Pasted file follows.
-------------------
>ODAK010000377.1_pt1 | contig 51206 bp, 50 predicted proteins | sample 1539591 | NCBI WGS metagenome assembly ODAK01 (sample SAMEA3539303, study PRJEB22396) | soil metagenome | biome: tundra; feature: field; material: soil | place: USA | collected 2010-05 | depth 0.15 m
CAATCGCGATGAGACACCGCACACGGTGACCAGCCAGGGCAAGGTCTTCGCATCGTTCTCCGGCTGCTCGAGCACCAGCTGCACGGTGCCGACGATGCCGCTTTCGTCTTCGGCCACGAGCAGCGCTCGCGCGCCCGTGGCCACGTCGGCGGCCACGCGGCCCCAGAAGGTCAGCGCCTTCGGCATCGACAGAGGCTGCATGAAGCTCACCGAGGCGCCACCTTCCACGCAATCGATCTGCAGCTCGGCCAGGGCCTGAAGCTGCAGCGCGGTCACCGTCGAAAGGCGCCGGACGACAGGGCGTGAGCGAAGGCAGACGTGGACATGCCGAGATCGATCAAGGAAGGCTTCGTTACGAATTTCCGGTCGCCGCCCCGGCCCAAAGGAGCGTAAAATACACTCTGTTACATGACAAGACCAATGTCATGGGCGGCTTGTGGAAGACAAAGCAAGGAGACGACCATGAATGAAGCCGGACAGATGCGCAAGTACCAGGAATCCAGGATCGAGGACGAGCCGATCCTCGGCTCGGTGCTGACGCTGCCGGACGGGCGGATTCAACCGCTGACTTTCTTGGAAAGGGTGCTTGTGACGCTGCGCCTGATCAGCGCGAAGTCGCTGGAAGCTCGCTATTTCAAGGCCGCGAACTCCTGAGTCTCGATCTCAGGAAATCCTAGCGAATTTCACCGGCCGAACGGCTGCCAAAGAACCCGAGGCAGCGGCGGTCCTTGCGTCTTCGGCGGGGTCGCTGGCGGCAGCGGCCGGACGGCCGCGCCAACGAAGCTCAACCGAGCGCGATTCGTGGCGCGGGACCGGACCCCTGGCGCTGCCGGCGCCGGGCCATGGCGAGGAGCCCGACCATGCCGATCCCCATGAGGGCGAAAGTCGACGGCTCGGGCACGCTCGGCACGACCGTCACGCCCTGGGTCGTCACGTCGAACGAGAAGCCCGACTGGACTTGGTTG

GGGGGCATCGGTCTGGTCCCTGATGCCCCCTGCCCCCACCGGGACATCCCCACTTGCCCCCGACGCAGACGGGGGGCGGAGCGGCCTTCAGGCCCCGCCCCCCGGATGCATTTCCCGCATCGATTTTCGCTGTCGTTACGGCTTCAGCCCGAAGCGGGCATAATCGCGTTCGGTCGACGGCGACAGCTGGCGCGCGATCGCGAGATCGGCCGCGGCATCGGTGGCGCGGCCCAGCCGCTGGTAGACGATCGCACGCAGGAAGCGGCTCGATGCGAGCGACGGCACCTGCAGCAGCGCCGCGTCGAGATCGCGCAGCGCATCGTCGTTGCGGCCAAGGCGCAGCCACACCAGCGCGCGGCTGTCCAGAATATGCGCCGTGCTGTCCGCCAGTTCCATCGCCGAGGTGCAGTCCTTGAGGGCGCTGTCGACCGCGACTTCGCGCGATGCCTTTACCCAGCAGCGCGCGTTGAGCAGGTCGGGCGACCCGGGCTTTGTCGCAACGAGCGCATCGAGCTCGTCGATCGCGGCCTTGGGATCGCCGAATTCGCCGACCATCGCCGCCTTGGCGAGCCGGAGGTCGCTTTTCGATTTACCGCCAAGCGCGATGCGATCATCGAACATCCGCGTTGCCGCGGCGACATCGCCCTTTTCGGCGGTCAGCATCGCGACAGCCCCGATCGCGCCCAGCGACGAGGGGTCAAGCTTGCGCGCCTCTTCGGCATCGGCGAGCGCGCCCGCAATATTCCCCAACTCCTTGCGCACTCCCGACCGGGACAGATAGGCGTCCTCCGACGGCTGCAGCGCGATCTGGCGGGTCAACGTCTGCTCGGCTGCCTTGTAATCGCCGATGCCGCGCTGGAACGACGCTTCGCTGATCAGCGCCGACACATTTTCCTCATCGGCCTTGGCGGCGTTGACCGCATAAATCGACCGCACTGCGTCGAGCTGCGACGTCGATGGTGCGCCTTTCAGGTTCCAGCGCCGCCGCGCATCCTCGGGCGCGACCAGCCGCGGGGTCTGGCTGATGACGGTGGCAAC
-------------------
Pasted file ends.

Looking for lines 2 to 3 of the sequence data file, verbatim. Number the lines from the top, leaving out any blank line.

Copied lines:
CAATCGCGATGAGACACCGCACACGGTGACCAGCCAGGGCAAGGTCTTCGCATCGTTCTCCGGCTGCTCGAGCACCAGCTGCACGGTGCCGACGATGCCGCTTTCGTCTTCGGCCACGAGCAGCGCTCGCGCGCCCGTGGCCACGTCGGCGGCCACGCGGCCCCAGAAGGTCAGCGCCTTCGGCATCGACAGAGGCTGCATGAAGCTCACCGAGGCGCCACCTTCCACGCAATCGATCTGCAGCTCGGCCAGGGCCTGAAGCTGCAGCGCGGTCACCGTCGAAAGGCGCCGGACGACAGGGCGTGAGCGAAGGCAGACGTGGACATGCCGAGATCGATCAAGGAAGGCTTCGTTACGAATTTCCGGTCGCCGCCCCGGCCCAAAGGAGCGTAAAATACACTCTGTTACATGACAAGACCAATGTCATGGGCGGCTTGTGGAAGACAAAGCAAGGAGACGACCATGAATGAAGCCGGACAGATGCGCAAGTACCAGGAATCCAGGATCGAGGACGAGCCGATCCTCGGCTCGGTGCTGACGCTGCCGGACGGGCGGATTCAACCGCTGACTTTCTTGGAAAGGGTGCTTGTGACGCTGCGCCTGATCAGCGCGAAGTCGCTGGAAGCTCGCTATTTCAAGGCCGCGAACTCCTGAGTCTCGATCTCAGGAAATCCTAGCGAATTTCACCGGCCGAACGGCTGCCAAAGAACCCGAGGCAGCGGCGGTCCTTGCGTCTTCGGCGGGGTCGCTGGCGGCAGCGGCCGGACGGCCGCGCCAACGAAGCTCAACCGAGCGCGATTCGTGGCGCGGGACCGGACCCCTGGCGCTGCCGGCGCCGGGCCATGGCGAGGAGCCCGACCATGCCGATCCCCATGAGGGCGAAAGTCGACGGCTCGGGCACGCTCGGCACGACCGTCACGCCCTGGGTCGTCACGTCGAACGAGAAGCCCGACTGGACTTGGTTG

GGGGGCATCGGTCTGGTCCCTGATGCCCCCTGCCCCCACCGGGACATCCCCACTTGCCCCCGACGCAGACGGGGGGCGGAGCGGCCTTCAGGCCCCGCCCCCCGGATGCATTTCCCGCATCGATTTTCGCTGTCGTTACGGCTTCAGCCCGAAGCGGGCATAATCGCGTTCGGTCGACGGCGACAGCTGGCGCGCGATCGCGAGATCGGCCGCGGCATCGGTGGCGCGGCCCAGCCGCTGGTAGACGATCGCACGCAGGAAGCGGCTCGATGCGAGCGACGGCACCTGCAGCAGCGCCGCGTCGAGATCGCGCAGCGCATCGTCGTTGCGGCCAAGGCGCAGCCACACCAGCGCGCGGCTGTCCAGAATATGCGCCGTGCTGTCCGCCAGTTCCATCGCCGAGGTGCAGTCCTTGAGGGCGCTGTCGACCGCGACTTCGCGCGATGCCTTTACCCAGCAGCGCGCGTTGAGCAGGTCGGGCGACCCGGGCTTTGTCGCAACGAGCGCATCGAGCTCGTCGATCGCGGCCTTGGGATCGCCGAATTCGCCGACCATCGCCGCCTTGGCGAGCCGGAGGTCGCTTTTCGATTTACCGCCAAGCGCGATGCGATCATCGAACATCCGCGTTGCCGCGGCGACATCGCCCTTTTCGGCGGTCAGCATCGCGACAGCCCCGATCGCGCCCAGCGACGAGGGGTCAAGCTTGCGCGCCTCTTCGGCATCGGCGAGCGCGCCCGCAATATTCCCCAACTCCTTGCGCACTCCCGACCGGGACAGATAGGCGTCCTCCGACGGCTGCAGCGCGATCTGGCGGGTCAACGTCTGCTCGGCTGCCTTGTAATCGCCGATGCCGCGCTGGAACGACGCTTCGCTGATCAGCGCCGACACATTTTCCTCATCGGCCTTGGCGGCGTTGACCGCATAAATCGACCGCACTGCGTCGAGCTGCGACGTCGATGGTGCGCCTTTCAGGTTCCAGCGCCGCCGCGCATCCTCGGGCGCGACCAGCCGCGGGGTCTGGCTGATGACGGTGGCAAC